As Gold Coast Australia made the most of what skipper Richard Hewson described as 'near perfect sailing conditions' earlier this morning, a surprise airborne visit was paid by fellow crew member and Tasmanian Gina Gourlay who will join leg five of the race in Gold Coast.

Gina flew out from Cambridge Airport near Hobart in Tasmania to find her fellow team mates in the middle of the Southern Ocean approximately 180 miles offshore.

'Gina's plane flew a few circles around us and we made contact on VHF radio and had a bit of a chat and shared greetings. Gina is very excited to be joining Gold Coast Australia when we arrive in the Gold Coast on 14 December, and I was very happy to hear that everybody is well in Tasmania. The plane stayed just long enough to take a few photos before it headed back, so a big thank you to Gina for making such an effort and giving us such a big surprise,' Richard said.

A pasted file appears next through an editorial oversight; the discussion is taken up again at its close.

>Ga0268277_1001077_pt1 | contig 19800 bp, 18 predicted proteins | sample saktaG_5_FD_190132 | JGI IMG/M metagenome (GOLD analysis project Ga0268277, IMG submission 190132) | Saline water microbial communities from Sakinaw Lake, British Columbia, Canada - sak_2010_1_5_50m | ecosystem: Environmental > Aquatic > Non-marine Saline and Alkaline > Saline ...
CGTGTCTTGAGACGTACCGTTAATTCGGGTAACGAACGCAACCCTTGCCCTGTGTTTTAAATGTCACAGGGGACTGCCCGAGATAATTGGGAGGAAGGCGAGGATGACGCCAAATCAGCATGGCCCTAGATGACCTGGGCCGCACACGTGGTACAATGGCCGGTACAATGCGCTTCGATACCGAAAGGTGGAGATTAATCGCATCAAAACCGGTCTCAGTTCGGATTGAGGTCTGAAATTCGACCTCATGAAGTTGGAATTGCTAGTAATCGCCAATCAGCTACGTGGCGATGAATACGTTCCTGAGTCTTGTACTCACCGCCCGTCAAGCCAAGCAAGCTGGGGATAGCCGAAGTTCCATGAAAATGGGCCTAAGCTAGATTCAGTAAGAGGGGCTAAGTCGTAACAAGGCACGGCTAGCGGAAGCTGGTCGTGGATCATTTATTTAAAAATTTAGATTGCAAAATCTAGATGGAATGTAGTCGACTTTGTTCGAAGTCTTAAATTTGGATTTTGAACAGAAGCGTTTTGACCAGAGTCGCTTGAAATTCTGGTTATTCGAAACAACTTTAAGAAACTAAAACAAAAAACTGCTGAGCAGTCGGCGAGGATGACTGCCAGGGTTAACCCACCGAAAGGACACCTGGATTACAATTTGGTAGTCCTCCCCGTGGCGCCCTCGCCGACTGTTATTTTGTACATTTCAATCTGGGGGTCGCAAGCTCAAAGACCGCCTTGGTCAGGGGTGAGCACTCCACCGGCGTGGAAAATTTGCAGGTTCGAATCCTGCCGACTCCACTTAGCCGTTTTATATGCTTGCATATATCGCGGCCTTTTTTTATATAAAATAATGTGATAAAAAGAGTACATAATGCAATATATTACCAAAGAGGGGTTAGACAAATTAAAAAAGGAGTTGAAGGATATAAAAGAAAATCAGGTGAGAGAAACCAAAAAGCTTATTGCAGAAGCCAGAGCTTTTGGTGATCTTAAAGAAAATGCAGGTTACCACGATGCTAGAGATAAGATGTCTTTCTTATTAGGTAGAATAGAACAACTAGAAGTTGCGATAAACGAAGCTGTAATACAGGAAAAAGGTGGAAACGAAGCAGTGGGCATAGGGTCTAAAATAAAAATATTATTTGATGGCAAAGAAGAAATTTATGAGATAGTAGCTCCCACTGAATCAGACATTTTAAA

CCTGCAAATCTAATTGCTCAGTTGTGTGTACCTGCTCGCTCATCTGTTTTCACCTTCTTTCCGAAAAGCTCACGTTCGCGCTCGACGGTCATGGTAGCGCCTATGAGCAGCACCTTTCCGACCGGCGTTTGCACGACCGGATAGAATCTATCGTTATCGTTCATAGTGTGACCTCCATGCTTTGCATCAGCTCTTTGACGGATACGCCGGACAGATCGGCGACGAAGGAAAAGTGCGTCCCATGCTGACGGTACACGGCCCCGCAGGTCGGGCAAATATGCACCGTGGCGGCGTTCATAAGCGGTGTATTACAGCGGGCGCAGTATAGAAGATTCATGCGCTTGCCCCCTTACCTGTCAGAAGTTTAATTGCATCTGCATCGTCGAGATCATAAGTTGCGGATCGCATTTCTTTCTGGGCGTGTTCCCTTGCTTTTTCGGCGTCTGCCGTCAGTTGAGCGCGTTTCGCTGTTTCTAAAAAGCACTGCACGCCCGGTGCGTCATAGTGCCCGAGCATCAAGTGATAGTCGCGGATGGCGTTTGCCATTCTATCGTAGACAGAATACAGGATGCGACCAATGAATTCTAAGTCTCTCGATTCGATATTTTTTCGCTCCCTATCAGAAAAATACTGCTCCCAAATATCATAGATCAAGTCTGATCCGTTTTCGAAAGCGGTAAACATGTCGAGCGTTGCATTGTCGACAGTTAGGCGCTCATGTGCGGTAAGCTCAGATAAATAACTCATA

Richard reports that after Gina’s visit the weather began to worsen and the team has now turned its attention to preparations for the high winds. The Tasmanian skipper is using his local knowledge and has full confidence in his Clipper 68’s performance in heavy weather. 'I have all faith that Gold Coast Australia will weather the storm with ease provided we look after her and sail with a conservative sail plan,' he said.

Meteorologist Simon Rowell had some relatively good news for the fleet this morning. Earlier forecasts for winds up to 90 knots in the area had been downgraded to more 'normal levels' of 60 knots. 'It's still not going to be an awful lot of fun, but I think that the gust peaks the teams will get won't be as extreme as they were looking to be yesterday,' Simon said.

A lack of wind yesterday saw New York clinging on to second place, but overnight the team was back in the game almost doubling its gain on front runners Gold Coast Australia. This morning New York is heading north to avoid the worst high winds.